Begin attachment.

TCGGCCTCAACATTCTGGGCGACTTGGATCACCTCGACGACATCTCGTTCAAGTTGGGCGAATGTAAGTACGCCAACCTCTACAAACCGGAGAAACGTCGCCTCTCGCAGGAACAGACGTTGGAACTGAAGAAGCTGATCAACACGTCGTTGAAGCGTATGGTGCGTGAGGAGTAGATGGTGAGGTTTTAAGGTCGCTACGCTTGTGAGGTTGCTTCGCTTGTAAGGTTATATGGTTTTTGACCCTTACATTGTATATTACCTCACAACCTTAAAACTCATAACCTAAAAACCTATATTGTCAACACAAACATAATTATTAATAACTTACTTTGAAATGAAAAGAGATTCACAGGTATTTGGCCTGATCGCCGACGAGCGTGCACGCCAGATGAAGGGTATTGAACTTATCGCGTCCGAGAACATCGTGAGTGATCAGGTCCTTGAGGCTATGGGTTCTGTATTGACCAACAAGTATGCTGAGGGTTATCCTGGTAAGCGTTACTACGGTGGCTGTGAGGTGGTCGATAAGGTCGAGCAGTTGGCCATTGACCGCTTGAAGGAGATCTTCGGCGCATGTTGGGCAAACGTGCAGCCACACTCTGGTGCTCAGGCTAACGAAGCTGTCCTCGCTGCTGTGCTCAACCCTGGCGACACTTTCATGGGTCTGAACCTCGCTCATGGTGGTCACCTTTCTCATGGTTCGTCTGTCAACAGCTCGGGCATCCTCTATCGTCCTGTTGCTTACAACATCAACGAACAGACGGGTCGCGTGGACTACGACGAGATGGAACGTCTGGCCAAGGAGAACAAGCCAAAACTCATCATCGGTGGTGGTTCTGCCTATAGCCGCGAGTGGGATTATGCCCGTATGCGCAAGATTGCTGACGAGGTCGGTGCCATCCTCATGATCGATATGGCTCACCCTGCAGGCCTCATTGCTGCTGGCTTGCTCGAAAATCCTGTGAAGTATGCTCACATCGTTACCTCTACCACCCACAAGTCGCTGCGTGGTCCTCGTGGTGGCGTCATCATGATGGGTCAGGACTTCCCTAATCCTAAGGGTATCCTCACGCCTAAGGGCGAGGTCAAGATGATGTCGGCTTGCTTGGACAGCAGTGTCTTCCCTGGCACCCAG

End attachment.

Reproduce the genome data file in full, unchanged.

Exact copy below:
TCGGCCTCAACATTCTGGGCGACTTGGATCACCTCGACGACATCTCGTTCAAGTTGGGCGAATGTAAGTACGCCAACCTCTACAAACCGGAGAAACGTCGCCTCTCGCAGGAACAGACGTTGGAACTGAAGAAGCTGATCAACACGTCGTTGAAGCGTATGGTGCGTGAGGAGTAGATGGTGAGGTTTTAAGGTCGCTACGCTTGTGAGGTTGCTTCGCTTGTAAGGTTATATGGTTTTTGACCCTTACATTGTATATTACCTCACAACCTTAAAACTCATAACCTAAAAACCTATATTGTCAACACAAACATAATTATTAATAACTTACTTTGAAATGAAAAGAGATTCACAGGTATTTGGCCTGATCGCCGACGAGCGTGCACGCCAGATGAAGGGTATTGAACTTATCGCGTCCGAGAACATCGTGAGTGATCAGGTCCTTGAGGCTATGGGTTCTGTATTGACCAACAAGTATGCTGAGGGTTATCCTGGTAAGCGTTACTACGGTGGCTGTGAGGTGGTCGATAAGGTCGAGCAGTTGGCCATTGACCGCTTGAAGGAGATCTTCGGCGCATGTTGGGCAAACGTGCAGCCACACTCTGGTGCTCAGGCTAACGAAGCTGTCCTCGCTGCTGTGCTCAACCCTGGCGACACTTTCATGGGTCTGAACCTCGCTCATGGTGGTCACCTTTCTCATGGTTCGTCTGTCAACAGCTCGGGCATCCTCTATCGTCCTGTTGCTTACAACATCAACGAACAGACGGGTCGCGTGGACTACGACGAGATGGAACGTCTGGCCAAGGAGAACAAGCCAAAACTCATCATCGGTGGTGGTTCTGCCTATAGCCGCGAGTGGGATTATGCCCGTATGCGCAAGATTGCTGACGAGGTCGGTGCCATCCTCATGATCGATATGGCTCACCCTGCAGGCCTCATTGCTGCTGGCTTGCTCGAAAATCCTGTGAAGTATGCTCACATCGTTACCTCTACCACCCACAAGTCGCTGCGTGGTCCTCGTGGTGGCGTCATCATGATGGGTCAGGACTTCCCTAATCCTAAGGGTATCCTCACGCCTAAGGGCGAGGTCAAGATGATGTCGGCTTGCTTGGACAGCAGTGTCTTCCCTGGCACCCAG